In this series of posts I aim to bring to light off-beat stories from the world of marketing. This week the focus is on innovation.
First up is the Litter Kwitter, a device that helps people train their cat to use a toilet rather than a litter tray. Strange to look at it may be, but it has several indisputable hallmarks of rigorous innovation practice; a good, clean insight; a crystal-clear consumer benefit; and a protectable stake in the unoccupied ground of its market. One potential criticism is the emphasis on the product brand in the architecture which will mean the positive associations (e.g. convention-breaking, innovative ways of making pet owners’ lives easier) do not percolate up to a masterbrand that could offer the opportunity for profitable extension in the future.
Secondly, there’s the Comfort Wipe, ‘the first improvement to toilet paper as we know it since the 1880s’. Not only does the clear insight, benefit and market novelty of this product suggest good innovation practice, but it is also very much on trend. While the creative is unlikely to win any prizes, with the ‘obese market’ representing a growing niche there may be a bright future ahead for the product.
And lastly I wanted to bring your attention to a new campaign from MoonCup, ‘the healthy alternative to tampons’. Women tend to be more open-minded than men about products like this but the problem for the brand remains the high consumer sensitivity and emotional barrier surrounding purchase and use. Having discussed it with friends, it’s clear that even among open-minded women, the numerous benefits of the innovation (including highly on trend eco issues) are often not sufficient enough to overcome their resistance. That’s presumably why MoonCup’s latest campaign seems to be geared towards generating a sense of openness and community among target consumers. The website and print campaign (see below) encourage women to ‘tell us what you lovingly call yours’. It’s hard to tell if it’s working but judging by the growing tag-cloud and some of the more frequent nominations, I dare say the campaign may currently be attracting more attention from men than from women.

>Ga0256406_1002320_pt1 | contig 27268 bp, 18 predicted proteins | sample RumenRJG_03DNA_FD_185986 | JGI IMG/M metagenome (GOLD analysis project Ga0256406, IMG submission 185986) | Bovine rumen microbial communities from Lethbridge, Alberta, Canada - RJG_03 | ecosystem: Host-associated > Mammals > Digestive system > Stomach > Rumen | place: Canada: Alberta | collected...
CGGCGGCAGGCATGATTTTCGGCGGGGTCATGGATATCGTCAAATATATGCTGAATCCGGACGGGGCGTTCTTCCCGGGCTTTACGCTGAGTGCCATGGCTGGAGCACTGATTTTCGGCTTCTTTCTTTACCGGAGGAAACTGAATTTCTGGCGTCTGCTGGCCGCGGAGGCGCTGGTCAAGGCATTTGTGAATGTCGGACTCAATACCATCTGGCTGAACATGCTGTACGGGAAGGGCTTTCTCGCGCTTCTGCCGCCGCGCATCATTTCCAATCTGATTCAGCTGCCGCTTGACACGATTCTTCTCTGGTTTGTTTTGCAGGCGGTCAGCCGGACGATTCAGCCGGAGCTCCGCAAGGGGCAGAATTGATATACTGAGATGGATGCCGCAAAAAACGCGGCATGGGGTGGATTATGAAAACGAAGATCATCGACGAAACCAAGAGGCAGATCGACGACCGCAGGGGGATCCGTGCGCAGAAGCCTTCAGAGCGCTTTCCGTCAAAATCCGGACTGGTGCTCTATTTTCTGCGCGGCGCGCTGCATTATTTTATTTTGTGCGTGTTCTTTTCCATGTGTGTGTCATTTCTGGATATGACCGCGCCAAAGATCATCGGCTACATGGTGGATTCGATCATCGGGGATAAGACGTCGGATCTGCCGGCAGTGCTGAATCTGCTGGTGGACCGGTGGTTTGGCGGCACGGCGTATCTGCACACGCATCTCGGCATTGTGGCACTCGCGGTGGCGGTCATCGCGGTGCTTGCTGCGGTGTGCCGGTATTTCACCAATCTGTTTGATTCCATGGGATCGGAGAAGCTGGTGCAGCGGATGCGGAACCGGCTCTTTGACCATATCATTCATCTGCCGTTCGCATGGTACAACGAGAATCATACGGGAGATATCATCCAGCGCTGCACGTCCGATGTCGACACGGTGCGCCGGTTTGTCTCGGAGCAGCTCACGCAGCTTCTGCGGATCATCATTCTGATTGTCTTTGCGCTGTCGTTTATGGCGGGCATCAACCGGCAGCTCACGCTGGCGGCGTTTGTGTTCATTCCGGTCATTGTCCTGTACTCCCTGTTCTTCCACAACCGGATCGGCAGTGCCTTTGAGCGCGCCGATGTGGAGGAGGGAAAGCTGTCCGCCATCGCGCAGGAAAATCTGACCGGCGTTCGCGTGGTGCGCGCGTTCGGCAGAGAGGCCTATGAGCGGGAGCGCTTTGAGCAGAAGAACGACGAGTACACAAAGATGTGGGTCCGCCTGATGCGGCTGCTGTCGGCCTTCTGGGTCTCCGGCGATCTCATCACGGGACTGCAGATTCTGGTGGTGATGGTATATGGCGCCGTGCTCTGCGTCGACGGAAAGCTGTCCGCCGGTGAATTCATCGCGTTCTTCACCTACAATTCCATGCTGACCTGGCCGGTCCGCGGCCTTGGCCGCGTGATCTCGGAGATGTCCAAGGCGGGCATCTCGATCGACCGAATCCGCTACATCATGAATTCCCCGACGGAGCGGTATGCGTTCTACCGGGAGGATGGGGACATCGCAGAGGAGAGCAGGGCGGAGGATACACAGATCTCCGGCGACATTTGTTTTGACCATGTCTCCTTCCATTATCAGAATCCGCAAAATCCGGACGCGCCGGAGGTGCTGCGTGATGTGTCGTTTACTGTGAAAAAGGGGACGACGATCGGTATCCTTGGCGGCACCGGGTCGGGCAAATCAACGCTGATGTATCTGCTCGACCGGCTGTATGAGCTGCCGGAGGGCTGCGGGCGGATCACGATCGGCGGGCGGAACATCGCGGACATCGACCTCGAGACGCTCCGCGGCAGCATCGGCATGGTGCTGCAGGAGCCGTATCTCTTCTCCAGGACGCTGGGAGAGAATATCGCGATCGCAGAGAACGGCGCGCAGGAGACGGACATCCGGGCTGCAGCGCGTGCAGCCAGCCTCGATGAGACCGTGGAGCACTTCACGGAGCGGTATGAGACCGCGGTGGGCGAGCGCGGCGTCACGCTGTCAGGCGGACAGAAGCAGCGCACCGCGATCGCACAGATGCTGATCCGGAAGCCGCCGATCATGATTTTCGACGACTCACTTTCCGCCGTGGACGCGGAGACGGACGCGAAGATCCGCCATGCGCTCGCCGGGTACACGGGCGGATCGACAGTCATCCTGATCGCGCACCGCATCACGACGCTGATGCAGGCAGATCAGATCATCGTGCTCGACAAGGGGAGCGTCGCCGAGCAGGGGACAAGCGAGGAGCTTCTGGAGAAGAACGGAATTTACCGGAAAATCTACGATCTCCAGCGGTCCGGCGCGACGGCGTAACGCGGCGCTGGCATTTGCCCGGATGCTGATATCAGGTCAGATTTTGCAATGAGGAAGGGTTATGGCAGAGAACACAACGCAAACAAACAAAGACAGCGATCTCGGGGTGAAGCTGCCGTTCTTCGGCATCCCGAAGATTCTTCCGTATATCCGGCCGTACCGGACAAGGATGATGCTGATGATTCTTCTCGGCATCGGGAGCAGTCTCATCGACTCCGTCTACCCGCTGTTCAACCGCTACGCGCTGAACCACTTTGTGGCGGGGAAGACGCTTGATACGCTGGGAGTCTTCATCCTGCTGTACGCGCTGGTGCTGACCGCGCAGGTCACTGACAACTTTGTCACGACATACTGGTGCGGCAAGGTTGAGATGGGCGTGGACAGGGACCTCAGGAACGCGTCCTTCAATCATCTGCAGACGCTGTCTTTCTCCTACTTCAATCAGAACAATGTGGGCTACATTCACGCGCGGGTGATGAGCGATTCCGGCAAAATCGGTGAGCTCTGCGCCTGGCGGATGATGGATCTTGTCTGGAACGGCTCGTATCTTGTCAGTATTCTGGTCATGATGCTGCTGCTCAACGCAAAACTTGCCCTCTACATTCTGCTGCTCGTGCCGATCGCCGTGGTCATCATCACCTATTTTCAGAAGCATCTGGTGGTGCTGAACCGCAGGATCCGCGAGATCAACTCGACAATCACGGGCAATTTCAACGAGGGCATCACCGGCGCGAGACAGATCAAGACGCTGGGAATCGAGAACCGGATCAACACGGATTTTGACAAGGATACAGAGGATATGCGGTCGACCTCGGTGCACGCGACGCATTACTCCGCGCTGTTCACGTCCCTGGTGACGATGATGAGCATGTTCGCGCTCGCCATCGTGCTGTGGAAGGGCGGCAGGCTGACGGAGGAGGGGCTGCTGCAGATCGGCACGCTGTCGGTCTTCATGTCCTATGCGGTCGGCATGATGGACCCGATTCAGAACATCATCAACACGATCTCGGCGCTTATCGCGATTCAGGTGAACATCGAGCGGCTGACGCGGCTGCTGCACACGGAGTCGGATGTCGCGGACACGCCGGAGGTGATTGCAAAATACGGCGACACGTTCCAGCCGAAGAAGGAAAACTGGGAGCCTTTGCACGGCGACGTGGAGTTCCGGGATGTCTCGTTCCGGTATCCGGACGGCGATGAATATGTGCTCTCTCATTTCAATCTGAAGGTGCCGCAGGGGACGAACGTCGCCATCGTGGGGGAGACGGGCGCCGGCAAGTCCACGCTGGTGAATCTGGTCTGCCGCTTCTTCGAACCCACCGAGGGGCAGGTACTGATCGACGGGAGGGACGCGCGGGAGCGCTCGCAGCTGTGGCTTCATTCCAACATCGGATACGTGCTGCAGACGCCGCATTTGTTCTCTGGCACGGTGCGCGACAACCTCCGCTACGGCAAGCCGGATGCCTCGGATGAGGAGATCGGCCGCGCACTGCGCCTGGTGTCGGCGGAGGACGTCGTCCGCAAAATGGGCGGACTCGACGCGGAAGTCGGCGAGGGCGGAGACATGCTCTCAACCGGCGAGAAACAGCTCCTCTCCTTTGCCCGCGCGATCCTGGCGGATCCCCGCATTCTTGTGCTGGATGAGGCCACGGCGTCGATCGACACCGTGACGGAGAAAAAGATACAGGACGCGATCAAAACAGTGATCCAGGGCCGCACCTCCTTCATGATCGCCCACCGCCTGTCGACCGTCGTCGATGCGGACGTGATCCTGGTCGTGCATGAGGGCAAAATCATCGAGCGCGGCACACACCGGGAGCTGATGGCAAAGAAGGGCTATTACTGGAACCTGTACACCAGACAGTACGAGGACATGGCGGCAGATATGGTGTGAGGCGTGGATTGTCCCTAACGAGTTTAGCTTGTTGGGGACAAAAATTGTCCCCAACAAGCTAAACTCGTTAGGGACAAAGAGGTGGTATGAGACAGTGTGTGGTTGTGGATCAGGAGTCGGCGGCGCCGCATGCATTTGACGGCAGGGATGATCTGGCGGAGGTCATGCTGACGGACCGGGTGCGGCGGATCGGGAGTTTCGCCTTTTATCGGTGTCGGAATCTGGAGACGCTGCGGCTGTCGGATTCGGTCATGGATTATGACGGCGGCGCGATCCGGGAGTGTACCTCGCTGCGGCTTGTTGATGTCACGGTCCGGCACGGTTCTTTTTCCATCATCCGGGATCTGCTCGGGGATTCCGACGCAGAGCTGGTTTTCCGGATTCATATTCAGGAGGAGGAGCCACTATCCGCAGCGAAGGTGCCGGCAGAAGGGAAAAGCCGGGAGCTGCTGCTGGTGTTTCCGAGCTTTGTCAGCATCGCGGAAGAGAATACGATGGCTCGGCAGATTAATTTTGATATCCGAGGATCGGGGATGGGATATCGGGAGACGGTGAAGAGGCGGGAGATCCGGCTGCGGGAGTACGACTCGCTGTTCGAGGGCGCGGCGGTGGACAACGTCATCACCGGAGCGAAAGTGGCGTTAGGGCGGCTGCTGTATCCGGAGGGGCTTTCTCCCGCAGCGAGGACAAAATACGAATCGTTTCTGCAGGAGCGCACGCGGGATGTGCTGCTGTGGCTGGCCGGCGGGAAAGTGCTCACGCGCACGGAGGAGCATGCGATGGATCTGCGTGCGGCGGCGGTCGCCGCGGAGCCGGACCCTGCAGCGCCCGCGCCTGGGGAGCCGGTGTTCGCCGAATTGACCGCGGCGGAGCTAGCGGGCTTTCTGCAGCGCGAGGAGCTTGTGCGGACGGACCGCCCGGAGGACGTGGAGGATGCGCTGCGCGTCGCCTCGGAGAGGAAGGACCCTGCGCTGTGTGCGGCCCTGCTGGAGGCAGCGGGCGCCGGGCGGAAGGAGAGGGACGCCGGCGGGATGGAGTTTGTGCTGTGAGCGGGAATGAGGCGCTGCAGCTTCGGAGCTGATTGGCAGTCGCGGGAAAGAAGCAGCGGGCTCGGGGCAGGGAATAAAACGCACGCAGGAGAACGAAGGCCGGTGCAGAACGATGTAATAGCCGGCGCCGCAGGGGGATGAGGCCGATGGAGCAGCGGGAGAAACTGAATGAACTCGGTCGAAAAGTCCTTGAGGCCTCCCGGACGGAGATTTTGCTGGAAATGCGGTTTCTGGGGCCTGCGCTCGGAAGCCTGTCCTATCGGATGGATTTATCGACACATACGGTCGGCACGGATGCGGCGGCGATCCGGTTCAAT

One of our maxims at The Value Engineers is that when it comes to successful innovation ‘ideas are rarely the problem’. It’s why we underline the holistic branding and marketing approach we take to the practice. And in all these cases, it’s clear that when working in areas of cultural taboo or emotional sensitivity, the development and communication of an innovative proposition can be as important as the innovation itself. We wish them the best of luck.
Thanks to a new Specsavers parody, Unilever appear to have succeeded in getting their media spend for the Lynx ‘billions‘ ad on BOGOF.
One of our mantras at The Value Engineers is ‘out-think, rather than out-spend the competition’ but even good thinking costs more than good luck. So as supporters of savvy, canny marketing, we can only congratulate Unilever’s response to the burdensome decision it must have faced when, according to MediaWeek, their ‘permission for the strapline’ was sought before the launch of this (Specsavers) ad:
Once again we’re pleased to see our brand in the news.
This week Giles Lury, Director of Branding, appears in The Grocer, in Alex Beckett’s article, ‘Chew on this: too much NPD can be a category’s undoing’.
Giles comments on some of the issues facing the chewing gum market – we’ve selected some of his quotes: ”Chewing gum got too complicated for its own good… There was an explosion of fruit flavours a few years ago, which led to a cluttered shelf space that was hard to navigate. In some ways it was a victim of its own success.”
“Society doesn’t have a good perception of gum and it lacks positive role models… [it] has a long term-societal battle to fight.”
If you’d like to read more and have access to the magazine online, click here.